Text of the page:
Alan Shimel invited my on his podcast to talk about one of my favorite topics, ME. Actually, it’s kind of embarassing to talk about myself like this, but it was interesting to understand what the people I interview feel like. If you’ve ever wondered how I got into security and what made me the person I am today, then you’ll like this interview. I also talk about blogging, podcasting and how I got into both. It went a little longer than originally intended, but I seem to have that problem a lot lately.
StillSecure, After All These Years, Podcast #8
Technorati Tags: security, interview, Alan Shimel, Martin McKeay
Last night I went to the San Francisco Podcast Meetup last night, which is always a blast. Shel Holtz and Chris Heuer and I sat in a corner making snarky comments about the speaker. Hint for the future: when talking to podcasters, talk about how your company relates to them, not about how your company makes money for themselves and independent music companies. When he finally got to the stuff podcasters were interested in, there was a lot of good stuff about iodapromonet, but he’d already lost a lot of the audience.
One of the high points for me was the fact that Adam Curry showed up. If you don’t know about Daily Source Code, you haven’t listened to one of the most popular podcasts on the ‘Net. He’s also the main personality behind Podshow. Of course, if you’re in my age group, you know Adam from his days as an MTV VJ. One of the traditions at the Meetup is to pass the mic around at the start of the meeting and everyone introduces themselves and their podcast. When I introduced myself, I heard Adam say something and point to me, but at the time, I knew I couldn’t have heard what I thought I had. So after the main meeting I asked him what he’d said, and I’d heard him correctly, he’s subscribed to my podcast! Now I’m sure Adam’s subscribed to a lot of podcasts, and we’ll see if he stays subscribed, but it felt good to have a high profile subscriber. Plus, Adam’s only the second or third person I’ve met face to face who’s actually listened to my podcast. Okay, ‘pat-yourself-on-the-back’ time is over.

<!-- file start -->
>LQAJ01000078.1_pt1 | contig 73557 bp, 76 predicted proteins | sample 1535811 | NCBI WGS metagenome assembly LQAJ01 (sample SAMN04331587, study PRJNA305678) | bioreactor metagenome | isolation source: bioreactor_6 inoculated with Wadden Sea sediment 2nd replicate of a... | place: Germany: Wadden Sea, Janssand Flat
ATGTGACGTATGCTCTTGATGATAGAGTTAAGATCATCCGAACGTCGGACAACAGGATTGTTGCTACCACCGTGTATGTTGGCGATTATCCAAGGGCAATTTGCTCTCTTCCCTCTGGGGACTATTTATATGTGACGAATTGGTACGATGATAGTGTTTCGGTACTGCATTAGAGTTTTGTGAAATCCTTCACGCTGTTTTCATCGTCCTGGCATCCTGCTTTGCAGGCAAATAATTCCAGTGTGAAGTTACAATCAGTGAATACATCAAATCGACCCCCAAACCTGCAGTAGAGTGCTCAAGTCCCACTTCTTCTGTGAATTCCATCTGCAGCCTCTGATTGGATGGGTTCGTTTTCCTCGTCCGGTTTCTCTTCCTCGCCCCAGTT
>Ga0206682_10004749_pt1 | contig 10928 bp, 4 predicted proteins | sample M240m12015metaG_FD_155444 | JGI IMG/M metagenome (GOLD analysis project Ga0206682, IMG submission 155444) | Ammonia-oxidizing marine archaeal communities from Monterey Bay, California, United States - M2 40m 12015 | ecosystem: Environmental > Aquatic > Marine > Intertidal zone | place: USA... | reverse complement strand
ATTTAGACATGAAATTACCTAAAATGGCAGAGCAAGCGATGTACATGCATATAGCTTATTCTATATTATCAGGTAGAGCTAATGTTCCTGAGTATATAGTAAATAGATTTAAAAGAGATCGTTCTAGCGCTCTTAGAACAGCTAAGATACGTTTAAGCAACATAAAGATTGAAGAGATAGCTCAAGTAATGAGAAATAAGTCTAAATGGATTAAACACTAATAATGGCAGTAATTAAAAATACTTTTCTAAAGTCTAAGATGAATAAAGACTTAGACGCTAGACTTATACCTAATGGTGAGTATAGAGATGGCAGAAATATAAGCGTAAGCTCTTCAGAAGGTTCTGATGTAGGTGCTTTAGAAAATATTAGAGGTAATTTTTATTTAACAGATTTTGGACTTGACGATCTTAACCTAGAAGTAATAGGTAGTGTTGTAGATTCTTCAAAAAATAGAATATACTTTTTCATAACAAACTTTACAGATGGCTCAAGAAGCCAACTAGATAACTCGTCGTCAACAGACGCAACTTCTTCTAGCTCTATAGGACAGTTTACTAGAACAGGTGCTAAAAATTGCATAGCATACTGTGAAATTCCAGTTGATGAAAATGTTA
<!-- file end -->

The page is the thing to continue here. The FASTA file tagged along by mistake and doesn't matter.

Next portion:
Adam getting a business card from the youngest podcaster
Technorati Tags: podcast, Adam Curry, SF Podcast Meetup
This week I talked to Ravi Ganesan, founder of TriCipher. He fills me in on some of what’s been happening with Man in the Middle attacks against two-factor authentication used by banks and financial institutions. It sounds like this is a fairly small issue right now, but it could quickly grow in the near future. Ravi is clearly an expert on authentication solutions and gives some hints about where security professionals need to be looking in the future. I also take a few minutes to talk about some changes that may be happening to the PCI standards in the near future, the concept of compensating controls. By the way, I mistakenly called Ravi the CEO in the podcast, sorry for the mistake. I’m not a CSO either, so I figure that makes us even.
Network Security Podcast, Episode 36, July 25th, 2006
Tonight’s Music: Shemekia Copeland – Breakin’ Out
Technorati Tags: security, podcast, Man in the Middle attack
I wish this suprised me; Federal Air Marshalls have been putting innocent people on watch lists to meet quotas. I especially like the quote from one of the air marshalls:
“Well, it’s intelligence information, and like any system, if you put garbage in, you get garbage out,” the air marshal said.
Bruce Schneier has a lot more to say on this situation, but the very concept of law enforcement professionals having a quota they have to meet is stupid. That’s like telling a computer security professional that they have to log a certain amount of IDS alerts a month. Sure, I can tweak the IDS signatures to meet that quota, but the information generated by the IDS is going to be rendered nearly useless by the process.
Technorati Tags: security, air marshalls, quota